Nourished feminist march in Ecuador calls for decriminalization of abortion

Hundreds of Ecuadorian women staged on Saturday a large feminist march in Quito in favor of the decriminalization of abortion and demanded that the government veto a resolution of the National Assembly (Parliament), which refused to accept that possibility in case of rape.

Most women wore green scarves with the legend "I decide. Free abortion" and harangued for women's rights on "Global Action Day for Access to Safe and Legal Abortion."

"Girls are girls, girls are not mothers," were some of the slogans chanted by the activists who gathered in the Plaza del Teatro, in the colonial quarter of Quito.

From that place, the large group walked through several streets of the city center in the middle of chants and phrases against patriarchal and capitalist society.

A large green cloth with the slogan "Together for our right to decide" opened the demonstration that started applause from passers-by and even some nuns who joined the cause of feminists.

Many activists warned of the danger posed by an unwanted pregnancy and a clandestine abortion and argued that at the present time "surviving an abortion is a class privilege."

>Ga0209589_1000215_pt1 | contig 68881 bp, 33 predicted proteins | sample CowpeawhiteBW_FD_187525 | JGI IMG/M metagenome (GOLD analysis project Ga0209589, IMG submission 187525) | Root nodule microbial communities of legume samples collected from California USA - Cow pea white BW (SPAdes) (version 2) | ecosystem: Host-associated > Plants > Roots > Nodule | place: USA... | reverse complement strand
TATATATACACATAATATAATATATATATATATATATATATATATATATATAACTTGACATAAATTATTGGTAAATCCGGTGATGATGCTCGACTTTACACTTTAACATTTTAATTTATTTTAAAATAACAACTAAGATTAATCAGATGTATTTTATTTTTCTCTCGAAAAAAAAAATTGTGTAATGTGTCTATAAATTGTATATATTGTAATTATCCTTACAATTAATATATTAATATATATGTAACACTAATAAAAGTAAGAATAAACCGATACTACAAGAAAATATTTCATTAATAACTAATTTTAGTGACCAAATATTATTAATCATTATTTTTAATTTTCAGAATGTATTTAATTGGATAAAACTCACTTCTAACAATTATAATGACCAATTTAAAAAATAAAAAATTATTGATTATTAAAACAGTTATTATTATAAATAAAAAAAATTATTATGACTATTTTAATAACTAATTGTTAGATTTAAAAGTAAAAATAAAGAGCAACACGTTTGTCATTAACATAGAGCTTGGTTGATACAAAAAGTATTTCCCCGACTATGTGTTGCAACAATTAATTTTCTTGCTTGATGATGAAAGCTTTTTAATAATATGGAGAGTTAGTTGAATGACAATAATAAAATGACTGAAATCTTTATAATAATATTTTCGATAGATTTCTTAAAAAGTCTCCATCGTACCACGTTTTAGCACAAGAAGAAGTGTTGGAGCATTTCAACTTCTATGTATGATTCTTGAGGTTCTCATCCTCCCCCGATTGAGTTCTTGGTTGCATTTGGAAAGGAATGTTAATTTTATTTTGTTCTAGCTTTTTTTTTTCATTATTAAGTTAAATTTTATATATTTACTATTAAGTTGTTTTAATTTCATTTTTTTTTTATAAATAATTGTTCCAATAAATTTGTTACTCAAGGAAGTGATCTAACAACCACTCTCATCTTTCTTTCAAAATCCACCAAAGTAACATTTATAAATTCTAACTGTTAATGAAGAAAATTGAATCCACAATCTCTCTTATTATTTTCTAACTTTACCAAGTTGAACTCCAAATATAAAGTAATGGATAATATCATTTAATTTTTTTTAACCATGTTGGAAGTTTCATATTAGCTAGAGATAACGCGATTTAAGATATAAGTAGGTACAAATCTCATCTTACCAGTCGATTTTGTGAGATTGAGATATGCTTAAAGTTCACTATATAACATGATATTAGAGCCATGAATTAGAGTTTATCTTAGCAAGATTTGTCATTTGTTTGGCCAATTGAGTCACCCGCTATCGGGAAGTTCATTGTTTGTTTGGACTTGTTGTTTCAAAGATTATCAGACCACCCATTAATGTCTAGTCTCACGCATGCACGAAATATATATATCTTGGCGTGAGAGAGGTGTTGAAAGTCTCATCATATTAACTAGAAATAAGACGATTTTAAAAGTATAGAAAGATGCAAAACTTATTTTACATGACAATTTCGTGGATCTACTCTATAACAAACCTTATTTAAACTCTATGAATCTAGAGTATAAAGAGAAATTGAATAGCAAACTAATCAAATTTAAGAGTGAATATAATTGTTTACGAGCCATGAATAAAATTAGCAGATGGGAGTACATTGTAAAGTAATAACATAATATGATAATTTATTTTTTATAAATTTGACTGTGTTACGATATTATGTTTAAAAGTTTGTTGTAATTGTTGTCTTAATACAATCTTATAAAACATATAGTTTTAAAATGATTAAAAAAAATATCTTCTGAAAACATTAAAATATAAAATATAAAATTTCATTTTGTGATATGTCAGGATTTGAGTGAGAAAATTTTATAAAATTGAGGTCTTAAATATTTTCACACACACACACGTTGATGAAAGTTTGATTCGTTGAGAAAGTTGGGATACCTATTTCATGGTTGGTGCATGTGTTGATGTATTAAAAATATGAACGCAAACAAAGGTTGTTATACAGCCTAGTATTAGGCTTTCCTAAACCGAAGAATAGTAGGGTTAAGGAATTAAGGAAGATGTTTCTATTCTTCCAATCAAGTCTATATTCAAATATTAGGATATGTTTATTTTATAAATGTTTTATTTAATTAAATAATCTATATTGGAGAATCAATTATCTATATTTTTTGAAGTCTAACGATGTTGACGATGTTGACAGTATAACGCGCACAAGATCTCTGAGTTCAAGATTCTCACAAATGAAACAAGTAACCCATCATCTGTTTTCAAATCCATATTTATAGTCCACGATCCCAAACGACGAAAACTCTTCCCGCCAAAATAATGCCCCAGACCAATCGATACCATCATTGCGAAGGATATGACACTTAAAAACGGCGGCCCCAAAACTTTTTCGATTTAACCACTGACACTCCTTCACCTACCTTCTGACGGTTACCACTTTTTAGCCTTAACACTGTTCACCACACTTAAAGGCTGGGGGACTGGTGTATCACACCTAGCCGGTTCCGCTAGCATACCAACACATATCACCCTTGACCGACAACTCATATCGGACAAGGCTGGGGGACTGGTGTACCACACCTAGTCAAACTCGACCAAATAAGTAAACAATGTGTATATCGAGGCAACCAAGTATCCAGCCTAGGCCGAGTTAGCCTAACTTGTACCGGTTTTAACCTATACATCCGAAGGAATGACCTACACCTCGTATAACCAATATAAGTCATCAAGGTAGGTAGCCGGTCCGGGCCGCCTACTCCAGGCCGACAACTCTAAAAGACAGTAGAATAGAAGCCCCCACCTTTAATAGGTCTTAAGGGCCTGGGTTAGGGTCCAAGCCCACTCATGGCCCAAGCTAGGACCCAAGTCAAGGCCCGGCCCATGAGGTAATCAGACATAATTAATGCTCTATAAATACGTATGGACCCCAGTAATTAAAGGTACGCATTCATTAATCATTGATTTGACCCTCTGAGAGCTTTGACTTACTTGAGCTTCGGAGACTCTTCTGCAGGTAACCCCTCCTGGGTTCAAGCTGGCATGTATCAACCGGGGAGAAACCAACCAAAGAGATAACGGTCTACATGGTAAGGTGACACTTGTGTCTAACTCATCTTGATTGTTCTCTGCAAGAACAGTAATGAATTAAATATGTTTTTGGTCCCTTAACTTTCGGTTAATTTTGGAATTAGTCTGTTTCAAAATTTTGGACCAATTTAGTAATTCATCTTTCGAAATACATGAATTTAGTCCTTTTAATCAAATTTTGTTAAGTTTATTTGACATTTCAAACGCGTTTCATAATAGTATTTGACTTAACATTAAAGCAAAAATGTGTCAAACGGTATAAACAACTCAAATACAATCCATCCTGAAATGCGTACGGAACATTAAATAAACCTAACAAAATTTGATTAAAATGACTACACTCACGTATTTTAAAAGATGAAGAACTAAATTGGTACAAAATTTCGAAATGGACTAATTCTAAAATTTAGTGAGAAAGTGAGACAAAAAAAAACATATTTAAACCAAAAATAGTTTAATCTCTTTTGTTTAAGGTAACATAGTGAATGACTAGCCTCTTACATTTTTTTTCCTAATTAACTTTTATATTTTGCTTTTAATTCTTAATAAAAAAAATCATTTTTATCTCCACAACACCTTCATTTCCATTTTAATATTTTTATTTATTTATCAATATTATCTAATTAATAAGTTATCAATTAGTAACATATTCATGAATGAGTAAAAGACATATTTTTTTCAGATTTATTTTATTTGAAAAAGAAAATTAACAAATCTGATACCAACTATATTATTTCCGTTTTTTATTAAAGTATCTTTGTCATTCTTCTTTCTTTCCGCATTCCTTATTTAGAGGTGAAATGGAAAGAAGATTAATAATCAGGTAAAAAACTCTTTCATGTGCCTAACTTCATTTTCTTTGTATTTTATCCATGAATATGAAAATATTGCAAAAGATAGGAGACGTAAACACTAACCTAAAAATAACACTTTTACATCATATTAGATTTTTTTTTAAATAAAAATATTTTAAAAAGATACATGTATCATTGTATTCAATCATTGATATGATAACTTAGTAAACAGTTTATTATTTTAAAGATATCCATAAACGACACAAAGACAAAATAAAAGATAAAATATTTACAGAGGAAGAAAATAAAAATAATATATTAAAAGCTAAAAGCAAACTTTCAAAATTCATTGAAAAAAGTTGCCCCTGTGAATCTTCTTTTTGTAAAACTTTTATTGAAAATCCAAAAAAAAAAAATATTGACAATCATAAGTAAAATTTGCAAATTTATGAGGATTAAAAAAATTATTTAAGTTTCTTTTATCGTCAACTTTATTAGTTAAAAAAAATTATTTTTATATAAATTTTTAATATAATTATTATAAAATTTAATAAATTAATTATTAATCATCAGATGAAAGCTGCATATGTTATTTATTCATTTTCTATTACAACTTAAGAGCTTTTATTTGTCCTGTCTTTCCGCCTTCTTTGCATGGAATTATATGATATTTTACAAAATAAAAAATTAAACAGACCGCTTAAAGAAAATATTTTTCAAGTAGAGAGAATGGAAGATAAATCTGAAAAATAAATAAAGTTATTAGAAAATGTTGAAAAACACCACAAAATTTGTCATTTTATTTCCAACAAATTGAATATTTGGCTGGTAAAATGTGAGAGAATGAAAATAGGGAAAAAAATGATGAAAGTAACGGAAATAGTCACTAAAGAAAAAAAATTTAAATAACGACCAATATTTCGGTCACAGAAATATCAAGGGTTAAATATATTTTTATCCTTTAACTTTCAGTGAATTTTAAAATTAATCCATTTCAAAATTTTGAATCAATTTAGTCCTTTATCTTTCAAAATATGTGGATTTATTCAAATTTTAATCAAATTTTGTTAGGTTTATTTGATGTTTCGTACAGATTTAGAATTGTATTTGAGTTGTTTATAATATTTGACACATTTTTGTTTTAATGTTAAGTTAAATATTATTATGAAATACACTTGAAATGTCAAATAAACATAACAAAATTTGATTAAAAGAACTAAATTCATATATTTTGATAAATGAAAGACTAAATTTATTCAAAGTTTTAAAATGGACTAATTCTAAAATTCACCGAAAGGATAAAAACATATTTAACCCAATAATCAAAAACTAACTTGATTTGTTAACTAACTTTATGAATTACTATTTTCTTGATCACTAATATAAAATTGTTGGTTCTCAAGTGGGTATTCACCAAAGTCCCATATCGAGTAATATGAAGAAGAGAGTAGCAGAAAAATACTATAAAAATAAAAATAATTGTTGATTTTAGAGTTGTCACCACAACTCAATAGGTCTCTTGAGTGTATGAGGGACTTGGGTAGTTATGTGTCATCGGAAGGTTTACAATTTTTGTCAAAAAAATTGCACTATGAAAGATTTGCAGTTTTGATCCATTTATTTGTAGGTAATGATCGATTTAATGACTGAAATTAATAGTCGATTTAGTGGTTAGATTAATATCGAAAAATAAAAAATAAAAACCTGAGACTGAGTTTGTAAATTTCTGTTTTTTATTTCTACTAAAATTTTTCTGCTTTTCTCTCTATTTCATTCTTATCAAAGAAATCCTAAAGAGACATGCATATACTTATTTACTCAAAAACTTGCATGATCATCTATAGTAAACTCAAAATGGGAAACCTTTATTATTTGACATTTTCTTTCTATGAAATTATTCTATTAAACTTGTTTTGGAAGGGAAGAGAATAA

Verónica Vera, of the "Aborto libre Ecuador" collective, assured Efe that this is one of the activities that feminist groups have prepared to demand that women's rights to decide on their bodies be respected.

Vera lamented that in the Legislative, the strength of the number of votes has not given way to a right that is currently guaranteed in various parts of the planet.

"Again, women and girls were denied the possibility of making a free decision on the right to abortion as a result of rape," said Vera, who claimed the country's president, Lenín Moreno, to veto what was decided by Parliament.

"It is time for Moreno to veto this law," as it is an "ethical minimum" for decriminalizing abortion for rape, the activist added.

He also criticized the position of several groups called "Pro-life" or ultraconservatives who oppose even the possibility of abortion in case of violations.

Those "anti-rights" sectors, some linked to the Church, are "powerful, have resources, have capital and are in a campaign of misinformation" about the reality of abortion in the country, Vera said.

Therefore, women "will continue to fight" until "dignity becomes customary" and "women's autonomy is respected," he added.

"Our life depends on our struggle" and that is why this activity is to claim "a dignified life," added the feminist, who demanded that "be legislated based on reality."

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